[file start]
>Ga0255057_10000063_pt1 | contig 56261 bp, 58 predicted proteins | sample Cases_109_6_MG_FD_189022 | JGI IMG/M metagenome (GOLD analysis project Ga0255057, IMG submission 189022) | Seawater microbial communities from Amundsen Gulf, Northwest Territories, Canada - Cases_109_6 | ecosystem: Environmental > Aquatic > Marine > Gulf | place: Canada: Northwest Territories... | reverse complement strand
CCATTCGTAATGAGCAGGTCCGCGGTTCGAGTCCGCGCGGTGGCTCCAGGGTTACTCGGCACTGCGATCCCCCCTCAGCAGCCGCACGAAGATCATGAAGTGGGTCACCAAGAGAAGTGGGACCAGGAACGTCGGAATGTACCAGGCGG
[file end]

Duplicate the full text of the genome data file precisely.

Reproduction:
>Ga0255057_10000063_pt1 | contig 56261 bp, 58 predicted proteins | sample Cases_109_6_MG_FD_189022 | JGI IMG/M metagenome (GOLD analysis project Ga0255057, IMG submission 189022) | Seawater microbial communities from Amundsen Gulf, Northwest Territories, Canada - Cases_109_6 | ecosystem: Environmental > Aquatic > Marine > Gulf | place: Canada: Northwest Territories... | reverse complement strand
CCATTCGTAATGAGCAGGTCCGCGGTTCGAGTCCGCGCGGTGGCTCCAGGGTTACTCGGCACTGCGATCCCCCCTCAGCAGCCGCACGAAGATCATGAAGTGGGTCACCAAGAGAAGTGGGACCAGGAACGTCGGAATGTACCAGGCGG